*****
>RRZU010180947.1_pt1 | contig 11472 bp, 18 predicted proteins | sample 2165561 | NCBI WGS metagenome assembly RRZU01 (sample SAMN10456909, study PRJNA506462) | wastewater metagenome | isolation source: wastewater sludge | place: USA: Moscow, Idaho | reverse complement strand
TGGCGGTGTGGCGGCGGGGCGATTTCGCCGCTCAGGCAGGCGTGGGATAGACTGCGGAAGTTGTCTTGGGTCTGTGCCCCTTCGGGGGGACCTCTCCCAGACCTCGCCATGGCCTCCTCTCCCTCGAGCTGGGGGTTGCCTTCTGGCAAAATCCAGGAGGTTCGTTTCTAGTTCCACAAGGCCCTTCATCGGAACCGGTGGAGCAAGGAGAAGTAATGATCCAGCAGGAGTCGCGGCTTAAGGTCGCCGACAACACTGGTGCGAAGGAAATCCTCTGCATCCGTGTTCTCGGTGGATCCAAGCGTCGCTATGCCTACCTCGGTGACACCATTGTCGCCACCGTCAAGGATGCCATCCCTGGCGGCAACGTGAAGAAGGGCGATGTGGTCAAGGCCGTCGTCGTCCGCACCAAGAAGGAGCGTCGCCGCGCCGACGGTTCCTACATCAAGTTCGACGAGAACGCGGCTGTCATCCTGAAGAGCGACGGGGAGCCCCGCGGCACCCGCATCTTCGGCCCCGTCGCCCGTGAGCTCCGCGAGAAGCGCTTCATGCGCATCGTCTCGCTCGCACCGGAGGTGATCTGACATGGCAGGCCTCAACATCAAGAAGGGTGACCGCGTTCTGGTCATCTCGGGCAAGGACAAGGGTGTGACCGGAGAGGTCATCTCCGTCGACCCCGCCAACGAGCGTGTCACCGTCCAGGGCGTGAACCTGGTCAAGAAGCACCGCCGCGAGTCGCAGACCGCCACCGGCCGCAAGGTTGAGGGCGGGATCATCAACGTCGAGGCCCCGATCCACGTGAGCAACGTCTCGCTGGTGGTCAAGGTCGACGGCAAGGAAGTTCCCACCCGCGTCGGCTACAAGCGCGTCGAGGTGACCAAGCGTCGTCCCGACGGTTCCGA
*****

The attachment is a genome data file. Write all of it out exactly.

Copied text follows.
>RRZU010180947.1_pt1 | contig 11472 bp, 18 predicted proteins | sample 2165561 | NCBI WGS metagenome assembly RRZU01 (sample SAMN10456909, study PRJNA506462) | wastewater metagenome | isolation source: wastewater sludge | place: USA: Moscow, Idaho | reverse complement strand
TGGCGGTGTGGCGGCGGGGCGATTTCGCCGCTCAGGCAGGCGTGGGATAGACTGCGGAAGTTGTCTTGGGTCTGTGCCCCTTCGGGGGGACCTCTCCCAGACCTCGCCATGGCCTCCTCTCCCTCGAGCTGGGGGTTGCCTTCTGGCAAAATCCAGGAGGTTCGTTTCTAGTTCCACAAGGCCCTTCATCGGAACCGGTGGAGCAAGGAGAAGTAATGATCCAGCAGGAGTCGCGGCTTAAGGTCGCCGACAACACTGGTGCGAAGGAAATCCTCTGCATCCGTGTTCTCGGTGGATCCAAGCGTCGCTATGCCTACCTCGGTGACACCATTGTCGCCACCGTCAAGGATGCCATCCCTGGCGGCAACGTGAAGAAGGGCGATGTGGTCAAGGCCGTCGTCGTCCGCACCAAGAAGGAGCGTCGCCGCGCCGACGGTTCCTACATCAAGTTCGACGAGAACGCGGCTGTCATCCTGAAGAGCGACGGGGAGCCCCGCGGCACCCGCATCTTCGGCCCCGTCGCCCGTGAGCTCCGCGAGAAGCGCTTCATGCGCATCGTCTCGCTCGCACCGGAGGTGATCTGACATGGCAGGCCTCAACATCAAGAAGGGTGACCGCGTTCTGGTCATCTCGGGCAAGGACAAGGGTGTGACCGGAGAGGTCATCTCCGTCGACCCCGCCAACGAGCGTGTCACCGTCCAGGGCGTGAACCTGGTCAAGAAGCACCGCCGCGAGTCGCAGACCGCCACCGGCCGCAAGGTTGAGGGCGGGATCATCAACGTCGAGGCCCCGATCCACGTGAGCAACGTCTCGCTGGTGGTCAAGGTCGACGGCAAGGAAGTTCCCACCCGCGTCGGCTACAAGCGCGTCGAGGTGACCAAGCGTCGTCCCGACGGTTCCGA